ii. Stream of Post Graduate doctors with requisite post PG experience and skills should be called Specialist Health Providers in their respective disciplines (All medical, surgical and public health specialties). DADWA does not see need for a separate teaching sub-cadre as officers of this stream if eligible and desirous can take teaching assignments. A package or allowance specific to teaching assignments would bring prestige to them and flexibility to the system. Members of this stream should be duly compensated at entry level in DHS for the number of years put in for acquiring PG qualification (degree or diploma) and experience thereafter.


c. The DHS Cadre like any other cadre should have a common seniority queue at entry level where the two streams meet first viz. SMO/ Jr. Specialist grade. Thereafter officers based on needs of the service and suitability can move from one sub-cadre to other without any loss of seniority. At present there are innumerable examples where officers of one sub-cadre loose several years of their seniority while moving horizontally one sub-cadre to another in the same scale because post-PG experience and teaching experience in one sub-cadre is not counted. The last example of a GDMO sub-cadre officer joining teaching sub-cadre of CHS as Assistant Professor was in mid-nineties. Due to reasons not known this has been stopped and experience of a PG doctor in his own specialty as GDMO is not counted for appointment within CHS in another sub-cadre.


d. There are no reserves for leave and deputation in CHS. Training reserve is inadequate (5%) and present only in GDMO sub-cadre.


e. Cadre management is poor and not according to best practices of HRD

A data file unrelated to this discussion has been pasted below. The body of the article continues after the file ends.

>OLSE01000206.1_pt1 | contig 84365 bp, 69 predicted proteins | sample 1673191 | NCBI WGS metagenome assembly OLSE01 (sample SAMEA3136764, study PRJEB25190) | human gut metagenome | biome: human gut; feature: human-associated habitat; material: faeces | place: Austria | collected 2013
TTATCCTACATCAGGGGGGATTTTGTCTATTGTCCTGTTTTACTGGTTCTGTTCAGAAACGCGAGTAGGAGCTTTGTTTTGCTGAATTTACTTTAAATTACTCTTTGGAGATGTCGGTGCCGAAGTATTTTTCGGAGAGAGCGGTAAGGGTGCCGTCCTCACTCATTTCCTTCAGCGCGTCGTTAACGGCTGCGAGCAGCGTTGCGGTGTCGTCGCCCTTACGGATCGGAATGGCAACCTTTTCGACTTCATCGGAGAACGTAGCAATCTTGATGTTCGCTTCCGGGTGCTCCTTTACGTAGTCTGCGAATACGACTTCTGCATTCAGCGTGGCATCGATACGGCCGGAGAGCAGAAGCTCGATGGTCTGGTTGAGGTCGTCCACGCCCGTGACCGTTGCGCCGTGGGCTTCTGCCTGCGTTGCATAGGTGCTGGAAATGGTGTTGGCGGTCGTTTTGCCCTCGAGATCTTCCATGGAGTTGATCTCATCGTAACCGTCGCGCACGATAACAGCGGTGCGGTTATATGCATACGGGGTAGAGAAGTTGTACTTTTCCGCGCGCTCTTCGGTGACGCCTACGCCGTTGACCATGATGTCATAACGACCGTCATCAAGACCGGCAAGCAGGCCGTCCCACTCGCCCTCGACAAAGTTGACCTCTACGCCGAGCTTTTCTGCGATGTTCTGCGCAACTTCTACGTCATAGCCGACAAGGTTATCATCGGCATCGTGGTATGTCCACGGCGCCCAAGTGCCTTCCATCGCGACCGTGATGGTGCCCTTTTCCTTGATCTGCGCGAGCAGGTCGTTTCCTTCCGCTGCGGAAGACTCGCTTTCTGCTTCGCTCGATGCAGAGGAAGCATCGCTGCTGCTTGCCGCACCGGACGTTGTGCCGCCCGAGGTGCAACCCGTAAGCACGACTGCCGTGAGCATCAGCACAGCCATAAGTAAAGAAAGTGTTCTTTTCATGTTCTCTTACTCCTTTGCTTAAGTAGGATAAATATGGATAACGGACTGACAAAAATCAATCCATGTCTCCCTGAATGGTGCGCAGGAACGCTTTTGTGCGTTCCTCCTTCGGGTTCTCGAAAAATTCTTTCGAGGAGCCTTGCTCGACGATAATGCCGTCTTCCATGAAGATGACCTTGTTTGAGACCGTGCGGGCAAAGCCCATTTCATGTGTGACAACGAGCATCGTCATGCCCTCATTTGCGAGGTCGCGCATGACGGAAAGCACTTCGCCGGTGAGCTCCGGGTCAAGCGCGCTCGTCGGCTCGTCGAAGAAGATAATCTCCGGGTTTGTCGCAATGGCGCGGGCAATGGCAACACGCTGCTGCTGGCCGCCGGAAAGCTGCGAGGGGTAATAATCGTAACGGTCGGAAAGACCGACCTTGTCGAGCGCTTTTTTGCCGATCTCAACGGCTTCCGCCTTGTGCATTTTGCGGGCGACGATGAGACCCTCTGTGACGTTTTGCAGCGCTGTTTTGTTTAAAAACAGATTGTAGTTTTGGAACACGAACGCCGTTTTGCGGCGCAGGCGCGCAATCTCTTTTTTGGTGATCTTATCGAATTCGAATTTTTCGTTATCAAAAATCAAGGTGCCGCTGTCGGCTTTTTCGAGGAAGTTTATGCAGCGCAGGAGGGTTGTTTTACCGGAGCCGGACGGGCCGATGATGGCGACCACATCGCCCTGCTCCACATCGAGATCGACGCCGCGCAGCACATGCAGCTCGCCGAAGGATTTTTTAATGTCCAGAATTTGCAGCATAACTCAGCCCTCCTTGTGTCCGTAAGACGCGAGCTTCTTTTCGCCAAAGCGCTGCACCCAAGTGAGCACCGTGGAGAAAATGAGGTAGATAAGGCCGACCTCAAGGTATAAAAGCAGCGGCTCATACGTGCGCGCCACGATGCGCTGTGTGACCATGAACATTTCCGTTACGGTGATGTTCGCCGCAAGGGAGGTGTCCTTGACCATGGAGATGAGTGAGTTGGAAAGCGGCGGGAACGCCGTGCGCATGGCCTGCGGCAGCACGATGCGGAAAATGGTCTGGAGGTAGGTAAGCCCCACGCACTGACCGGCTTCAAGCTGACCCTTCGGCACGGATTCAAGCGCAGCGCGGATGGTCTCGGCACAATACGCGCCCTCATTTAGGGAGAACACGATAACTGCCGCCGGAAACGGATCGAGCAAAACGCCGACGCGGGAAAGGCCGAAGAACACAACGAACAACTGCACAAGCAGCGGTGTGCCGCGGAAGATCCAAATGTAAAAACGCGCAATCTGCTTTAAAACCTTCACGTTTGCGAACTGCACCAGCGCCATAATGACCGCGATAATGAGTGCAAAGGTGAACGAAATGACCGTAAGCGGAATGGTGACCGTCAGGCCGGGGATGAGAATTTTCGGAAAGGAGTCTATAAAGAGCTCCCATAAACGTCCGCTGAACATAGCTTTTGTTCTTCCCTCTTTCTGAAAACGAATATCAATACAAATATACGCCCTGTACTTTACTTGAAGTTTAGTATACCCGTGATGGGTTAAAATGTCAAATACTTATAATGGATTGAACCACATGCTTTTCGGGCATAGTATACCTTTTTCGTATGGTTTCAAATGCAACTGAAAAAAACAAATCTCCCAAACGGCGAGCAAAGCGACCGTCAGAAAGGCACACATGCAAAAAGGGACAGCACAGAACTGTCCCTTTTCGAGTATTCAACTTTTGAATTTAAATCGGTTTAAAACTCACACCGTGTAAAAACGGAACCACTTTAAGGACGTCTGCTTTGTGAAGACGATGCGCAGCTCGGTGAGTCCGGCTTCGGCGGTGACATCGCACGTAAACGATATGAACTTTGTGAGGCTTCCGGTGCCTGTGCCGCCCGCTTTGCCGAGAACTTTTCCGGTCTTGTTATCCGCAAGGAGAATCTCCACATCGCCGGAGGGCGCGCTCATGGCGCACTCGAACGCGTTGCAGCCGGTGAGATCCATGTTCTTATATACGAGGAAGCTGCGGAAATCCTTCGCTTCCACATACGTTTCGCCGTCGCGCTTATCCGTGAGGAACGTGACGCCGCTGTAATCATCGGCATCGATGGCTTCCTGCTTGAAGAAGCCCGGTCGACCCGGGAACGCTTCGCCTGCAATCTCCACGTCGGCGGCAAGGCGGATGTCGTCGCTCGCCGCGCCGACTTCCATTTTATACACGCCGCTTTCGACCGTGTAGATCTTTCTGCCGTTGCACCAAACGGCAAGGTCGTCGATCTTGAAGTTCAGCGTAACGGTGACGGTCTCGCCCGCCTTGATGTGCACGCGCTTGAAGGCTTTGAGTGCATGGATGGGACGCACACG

3. Summary of recommendations of DADWA


3.1  DHS should provide excellent career growth opportunities at par or better than CHS to ensure entry of one of the best doctors in the country.


3.2  All recruitments should be done in consultation with UPSC as is already notified by GNCTD on 18-12-07.


3.3 Cadre management should be in the hands of an empowered standing committee with an HRD consultant as its member.


3.4 There should be provision for adequate reserves (10%) each for leave, training and deputation in DHS.


3.5 There should be reservation in Delhi / IP University / DNB for PG degree/diploma seats for deserving members of DHS. Similarly, there should be reserved seats for Senior Residency and Super-specialization (DM and MCH) for Officers of PG stream/specialist stream of DHS.


3.6 DHS should facilitate movement from one sub-cadre to other if the officers are eligible and deserving for that post and to teaching assignments and vice-versa. Such a mix and horizontal movement would help members of the DHS cadre to grow, bring homogeneity and the cadre would be able to address to its needs internally besides preventing compartmentalization of the service. All such officers who grow within DHS would be assets for the GNCTD in the long term.


3.7 For meeting the functional needs of DHS, only two instead of 4 sub-cadres should suffice. This would bring more homogeneity in the cadre.


1. Comprehensive Health Physicians / Health managers and

2. Specialists of the various disciplines of medicine/surgery/public health.


3.8  Posts of Heads of hospitals and other health institutions should be identified as cadre posts with requisite R/R’s depending on the size, function and complexity of the institution. The present practice of posting SAG Officers solely on basis of seniority irrespective of past experience in health administration should be stopped. The justification and impact of recent transfer/postings of 31 such SAG officers of various sub-cadres of CHS as heads of hospitals in Jan/Feb. 2007 may be studied and policy reviewed.


3.9  The existing models of Army and Indian Railways are worth examining by the committee before they adopt CHS rules mutatis mutandis.

Posted On: 23-07-2007

Modified On: 23-07-2007